Astronomers are puzzled over an enigmatic companion to a pulsar

The mysterious entity has a mass somewhere between that of a neutron star and a black hole

illustration of a mysterious object orbiting a pulsar

An unseen object orbiting a pulsar might be an exceptionally lightweight black hole (illustrated), a very heavy neutron star, or something else entirely.

Daniëlle Futselaar/

Circling around a pulsar in our galaxy is a mysterious entity that is either a very heavy neutron star, one of the lightest black holes ever discovered, or an exotic and never-before-seen quasi-stellar object.

The new finding comes from the MeerKAT Radio Telescope in South Africa, which carefully monitored 13 millisecond pulsars in a dense cluster of stars 40,000 light years from Earth. These pulsars are a type of neutron star that quickly spin, rotating in fractions of a second, while sending out powerful beams of radiation like a cosmic lighthouse.

For some pulsars, those beams flash past our planet with a regularity that rivals an atomic clock. By hunting for tiny variations in the beams’ arrival on Earth, researchers can deduce the existence of anything perturbing the pulsar’s motion.

The ticks of one particular pulsar, known as PSR J0514−4002E, revealed that it has an invisible companion weighing between about 2.1 and 2.7 times the mass of the sun, researchers report in the Jan. 19 Science. That potentially makes it too heavy to be a neutron star, astronomer Ewan Barr of the Max Planck Institute for Radio Astronomy in Bonn, Germany, and colleagues say. Neutron stars are thought to collapse into black holes once they reach around two to three times the sun’s mass (SN: 7/22/22). But because nobody knows exactly where that dividing line rests, nor precisely what happens once this limit is reached, the researchers can’t definitively say what this object is.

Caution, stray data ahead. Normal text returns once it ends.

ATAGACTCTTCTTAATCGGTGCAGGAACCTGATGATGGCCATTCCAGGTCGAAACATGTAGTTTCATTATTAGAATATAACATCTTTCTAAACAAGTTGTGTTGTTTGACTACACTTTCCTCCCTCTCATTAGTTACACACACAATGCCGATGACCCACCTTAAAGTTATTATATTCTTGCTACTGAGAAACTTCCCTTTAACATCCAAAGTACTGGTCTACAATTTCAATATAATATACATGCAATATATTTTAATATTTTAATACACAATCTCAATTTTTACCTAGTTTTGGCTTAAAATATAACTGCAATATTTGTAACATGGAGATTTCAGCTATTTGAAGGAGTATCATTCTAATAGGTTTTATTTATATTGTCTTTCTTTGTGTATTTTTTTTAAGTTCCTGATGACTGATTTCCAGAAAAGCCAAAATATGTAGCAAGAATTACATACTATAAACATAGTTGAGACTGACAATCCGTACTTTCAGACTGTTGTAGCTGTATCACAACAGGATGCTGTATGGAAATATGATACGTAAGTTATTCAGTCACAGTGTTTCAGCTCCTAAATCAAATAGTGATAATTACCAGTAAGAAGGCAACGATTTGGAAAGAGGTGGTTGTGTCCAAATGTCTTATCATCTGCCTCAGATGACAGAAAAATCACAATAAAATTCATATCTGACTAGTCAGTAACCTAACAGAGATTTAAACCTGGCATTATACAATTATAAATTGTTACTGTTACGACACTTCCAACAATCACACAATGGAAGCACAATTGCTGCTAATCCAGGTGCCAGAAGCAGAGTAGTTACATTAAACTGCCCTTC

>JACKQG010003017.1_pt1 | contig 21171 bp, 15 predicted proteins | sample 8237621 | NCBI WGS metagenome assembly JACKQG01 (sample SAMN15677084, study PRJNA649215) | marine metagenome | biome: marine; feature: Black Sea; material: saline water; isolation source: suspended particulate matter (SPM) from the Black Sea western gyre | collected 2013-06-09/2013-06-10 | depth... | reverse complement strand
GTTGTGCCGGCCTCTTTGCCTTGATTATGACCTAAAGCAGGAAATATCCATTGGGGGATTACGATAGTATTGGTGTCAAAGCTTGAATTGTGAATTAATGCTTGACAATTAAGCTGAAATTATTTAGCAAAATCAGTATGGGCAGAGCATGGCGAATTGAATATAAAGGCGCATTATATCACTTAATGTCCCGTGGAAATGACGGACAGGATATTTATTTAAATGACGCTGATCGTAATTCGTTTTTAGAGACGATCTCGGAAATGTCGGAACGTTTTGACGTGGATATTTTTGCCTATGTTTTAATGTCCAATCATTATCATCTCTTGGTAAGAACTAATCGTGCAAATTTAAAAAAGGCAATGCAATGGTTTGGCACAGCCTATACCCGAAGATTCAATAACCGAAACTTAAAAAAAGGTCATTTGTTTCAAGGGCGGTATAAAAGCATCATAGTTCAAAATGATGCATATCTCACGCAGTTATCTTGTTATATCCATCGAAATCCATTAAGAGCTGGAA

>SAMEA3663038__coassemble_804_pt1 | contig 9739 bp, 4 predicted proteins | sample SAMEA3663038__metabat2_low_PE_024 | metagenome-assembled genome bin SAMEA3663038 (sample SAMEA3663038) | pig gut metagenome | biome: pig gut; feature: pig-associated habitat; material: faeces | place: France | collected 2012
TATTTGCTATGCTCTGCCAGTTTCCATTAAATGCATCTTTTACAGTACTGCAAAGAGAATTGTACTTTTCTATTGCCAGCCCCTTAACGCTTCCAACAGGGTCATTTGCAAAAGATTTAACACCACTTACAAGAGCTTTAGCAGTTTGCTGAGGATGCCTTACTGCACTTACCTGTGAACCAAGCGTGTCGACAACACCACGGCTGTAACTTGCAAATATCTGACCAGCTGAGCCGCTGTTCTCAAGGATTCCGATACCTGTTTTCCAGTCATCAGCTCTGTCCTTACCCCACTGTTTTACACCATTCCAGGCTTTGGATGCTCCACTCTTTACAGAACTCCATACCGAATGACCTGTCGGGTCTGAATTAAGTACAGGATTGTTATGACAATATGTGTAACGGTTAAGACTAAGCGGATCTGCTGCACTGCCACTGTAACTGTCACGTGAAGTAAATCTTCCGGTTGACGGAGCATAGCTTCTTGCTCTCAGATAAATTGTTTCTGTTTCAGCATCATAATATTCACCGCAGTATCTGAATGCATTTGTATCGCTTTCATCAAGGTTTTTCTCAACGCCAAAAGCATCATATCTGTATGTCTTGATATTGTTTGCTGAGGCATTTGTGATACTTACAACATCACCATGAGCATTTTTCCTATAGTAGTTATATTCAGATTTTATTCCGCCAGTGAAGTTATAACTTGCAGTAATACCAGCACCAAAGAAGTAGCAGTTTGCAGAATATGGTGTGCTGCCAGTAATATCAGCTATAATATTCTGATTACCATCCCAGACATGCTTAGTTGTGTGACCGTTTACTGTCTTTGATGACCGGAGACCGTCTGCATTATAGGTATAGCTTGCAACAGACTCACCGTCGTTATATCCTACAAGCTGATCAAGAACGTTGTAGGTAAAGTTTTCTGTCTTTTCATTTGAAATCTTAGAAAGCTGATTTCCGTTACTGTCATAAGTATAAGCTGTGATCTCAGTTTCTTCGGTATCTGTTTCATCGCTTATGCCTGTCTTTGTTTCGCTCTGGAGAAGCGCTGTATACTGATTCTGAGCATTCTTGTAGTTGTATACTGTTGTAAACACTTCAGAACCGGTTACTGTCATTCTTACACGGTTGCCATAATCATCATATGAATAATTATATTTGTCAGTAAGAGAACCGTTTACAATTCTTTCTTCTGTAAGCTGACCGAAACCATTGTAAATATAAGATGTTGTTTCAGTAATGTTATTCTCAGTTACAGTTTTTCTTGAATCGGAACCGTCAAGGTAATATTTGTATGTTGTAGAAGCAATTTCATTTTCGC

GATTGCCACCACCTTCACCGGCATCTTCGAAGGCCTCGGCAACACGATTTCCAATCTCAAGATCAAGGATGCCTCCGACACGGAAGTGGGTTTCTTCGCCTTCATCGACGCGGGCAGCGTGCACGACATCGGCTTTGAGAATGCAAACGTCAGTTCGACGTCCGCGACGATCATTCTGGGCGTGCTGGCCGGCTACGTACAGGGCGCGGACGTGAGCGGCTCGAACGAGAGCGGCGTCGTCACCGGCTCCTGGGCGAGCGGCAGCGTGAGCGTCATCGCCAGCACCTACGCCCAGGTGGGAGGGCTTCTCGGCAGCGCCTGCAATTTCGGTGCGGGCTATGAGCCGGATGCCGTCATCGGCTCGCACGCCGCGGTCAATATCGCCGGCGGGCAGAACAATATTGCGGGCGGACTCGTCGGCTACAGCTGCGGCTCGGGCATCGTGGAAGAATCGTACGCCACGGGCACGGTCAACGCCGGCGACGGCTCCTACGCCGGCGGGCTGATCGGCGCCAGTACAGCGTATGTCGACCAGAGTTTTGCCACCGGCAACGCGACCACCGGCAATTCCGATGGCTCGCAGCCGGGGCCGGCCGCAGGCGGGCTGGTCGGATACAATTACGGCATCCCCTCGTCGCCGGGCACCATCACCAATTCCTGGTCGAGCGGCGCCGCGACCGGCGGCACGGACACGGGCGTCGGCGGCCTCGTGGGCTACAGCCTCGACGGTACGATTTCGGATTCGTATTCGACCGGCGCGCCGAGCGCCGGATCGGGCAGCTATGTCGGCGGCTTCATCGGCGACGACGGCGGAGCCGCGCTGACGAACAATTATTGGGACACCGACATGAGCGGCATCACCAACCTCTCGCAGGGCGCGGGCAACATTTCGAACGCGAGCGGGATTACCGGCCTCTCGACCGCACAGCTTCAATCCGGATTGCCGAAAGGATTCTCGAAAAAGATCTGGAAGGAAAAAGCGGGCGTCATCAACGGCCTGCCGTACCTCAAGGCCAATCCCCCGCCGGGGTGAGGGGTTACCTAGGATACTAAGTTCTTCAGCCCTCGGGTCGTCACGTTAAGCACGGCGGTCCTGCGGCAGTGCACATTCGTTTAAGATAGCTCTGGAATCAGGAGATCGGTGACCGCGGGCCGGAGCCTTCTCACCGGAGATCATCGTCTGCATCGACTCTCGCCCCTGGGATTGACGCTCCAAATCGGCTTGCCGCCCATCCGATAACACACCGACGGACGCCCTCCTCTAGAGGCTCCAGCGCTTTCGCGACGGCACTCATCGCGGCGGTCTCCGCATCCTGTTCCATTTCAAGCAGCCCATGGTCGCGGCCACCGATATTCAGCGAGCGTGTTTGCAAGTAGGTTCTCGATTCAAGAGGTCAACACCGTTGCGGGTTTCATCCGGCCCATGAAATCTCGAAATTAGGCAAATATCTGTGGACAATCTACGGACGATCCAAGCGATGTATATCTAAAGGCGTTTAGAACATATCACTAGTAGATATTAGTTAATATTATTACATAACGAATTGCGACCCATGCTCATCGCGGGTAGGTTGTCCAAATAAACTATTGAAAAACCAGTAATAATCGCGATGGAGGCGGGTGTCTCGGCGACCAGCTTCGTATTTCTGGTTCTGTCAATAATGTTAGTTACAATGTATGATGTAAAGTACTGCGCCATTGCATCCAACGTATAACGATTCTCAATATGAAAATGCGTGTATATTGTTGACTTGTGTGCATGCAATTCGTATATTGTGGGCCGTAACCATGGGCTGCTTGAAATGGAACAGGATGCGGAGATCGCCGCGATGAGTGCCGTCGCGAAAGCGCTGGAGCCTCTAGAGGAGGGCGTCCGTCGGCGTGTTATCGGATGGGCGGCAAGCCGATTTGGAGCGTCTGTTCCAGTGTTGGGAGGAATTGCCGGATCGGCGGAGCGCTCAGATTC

Researchers have discovered a handful of similar entities before, including one found using the LIGO and Virgo gravitational wave detectors in 2020 (SN: 6/23/20). Barr and colleagues speculate that this new object formed when two lighter neutron stars crashed together. By studying the pulsar ticks more closely, the researchers hope to determine the hidden entity’s true nature and use it to probe matter in similarly extreme objects.

About Adam Mann

Adam Mann is Science News’ temporary astronomy writer. He has a degree in astrophysics from University of California, Berkeley, and a master’s in science writing from UC Santa Cruz.

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